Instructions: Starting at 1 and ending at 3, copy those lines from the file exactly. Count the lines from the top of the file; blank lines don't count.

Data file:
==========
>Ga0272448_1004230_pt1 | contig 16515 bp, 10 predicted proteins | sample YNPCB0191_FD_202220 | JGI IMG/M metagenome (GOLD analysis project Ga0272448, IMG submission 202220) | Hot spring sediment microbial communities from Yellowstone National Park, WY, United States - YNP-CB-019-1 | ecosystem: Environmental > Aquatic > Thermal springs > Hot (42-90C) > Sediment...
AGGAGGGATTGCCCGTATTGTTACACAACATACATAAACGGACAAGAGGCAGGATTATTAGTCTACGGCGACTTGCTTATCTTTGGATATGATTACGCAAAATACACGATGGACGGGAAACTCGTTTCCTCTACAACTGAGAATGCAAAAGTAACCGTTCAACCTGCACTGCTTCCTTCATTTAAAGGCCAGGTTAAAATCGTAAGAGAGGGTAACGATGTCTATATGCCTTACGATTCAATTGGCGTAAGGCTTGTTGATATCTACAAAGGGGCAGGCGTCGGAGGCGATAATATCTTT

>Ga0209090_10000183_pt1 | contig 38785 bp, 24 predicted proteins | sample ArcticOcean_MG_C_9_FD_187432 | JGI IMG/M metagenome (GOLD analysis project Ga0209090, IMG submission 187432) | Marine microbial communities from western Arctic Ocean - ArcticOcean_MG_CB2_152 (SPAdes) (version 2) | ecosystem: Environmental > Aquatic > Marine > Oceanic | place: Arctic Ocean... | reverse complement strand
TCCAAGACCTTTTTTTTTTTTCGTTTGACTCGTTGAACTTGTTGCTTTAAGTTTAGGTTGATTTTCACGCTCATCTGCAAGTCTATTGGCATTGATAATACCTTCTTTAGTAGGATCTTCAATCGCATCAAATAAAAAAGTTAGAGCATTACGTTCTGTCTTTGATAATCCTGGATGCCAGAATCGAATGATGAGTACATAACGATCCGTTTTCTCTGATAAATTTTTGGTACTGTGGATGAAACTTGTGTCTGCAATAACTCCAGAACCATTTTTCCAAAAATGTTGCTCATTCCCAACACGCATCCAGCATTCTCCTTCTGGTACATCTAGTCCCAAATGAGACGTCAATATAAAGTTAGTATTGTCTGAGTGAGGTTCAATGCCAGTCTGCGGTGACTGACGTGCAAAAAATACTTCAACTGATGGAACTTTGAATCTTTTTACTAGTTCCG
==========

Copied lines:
>Ga0272448_1004230_pt1 | contig 16515 bp, 10 predicted proteins | sample YNPCB0191_FD_202220 | JGI IMG/M metagenome (GOLD analysis project Ga0272448, IMG submission 202220) | Hot spring sediment microbial communities from Yellowstone National Park, WY, United States - YNP-CB-019-1 | ecosystem: Environmental > Aquatic > Thermal springs > Hot (42-90C) > Sediment...
AGGAGGGATTGCCCGTATTGTTACACAACATACATAAACGGACAAGAGGCAGGATTATTAGTCTACGGCGACTTGCTTATCTTTGGATATGATTACGCAAAATACACGATGGACGGGAAACTCGTTTCCTCTACAACTGAGAATGCAAAAGTAACCGTTCAACCTGCACTGCTTCCTTCATTTAAAGGCCAGGTTAAAATCGTAAGAGAGGGTAACGATGTCTATATGCCTTACGATTCAATTGGCGTAAGGCTTGTTGATATCTACAAAGGGGCAGGCGTCGGAGGCGATAATATCTTT

>Ga0209090_10000183_pt1 | contig 38785 bp, 24 predicted proteins | sample ArcticOcean_MG_C_9_FD_187432 | JGI IMG/M metagenome (GOLD analysis project Ga0209090, IMG submission 187432) | Marine microbial communities from western Arctic Ocean - ArcticOcean_MG_CB2_152 (SPAdes) (version 2) | ecosystem: Environmental > Aquatic > Marine > Oceanic | place: Arctic Ocean... | reverse complement strand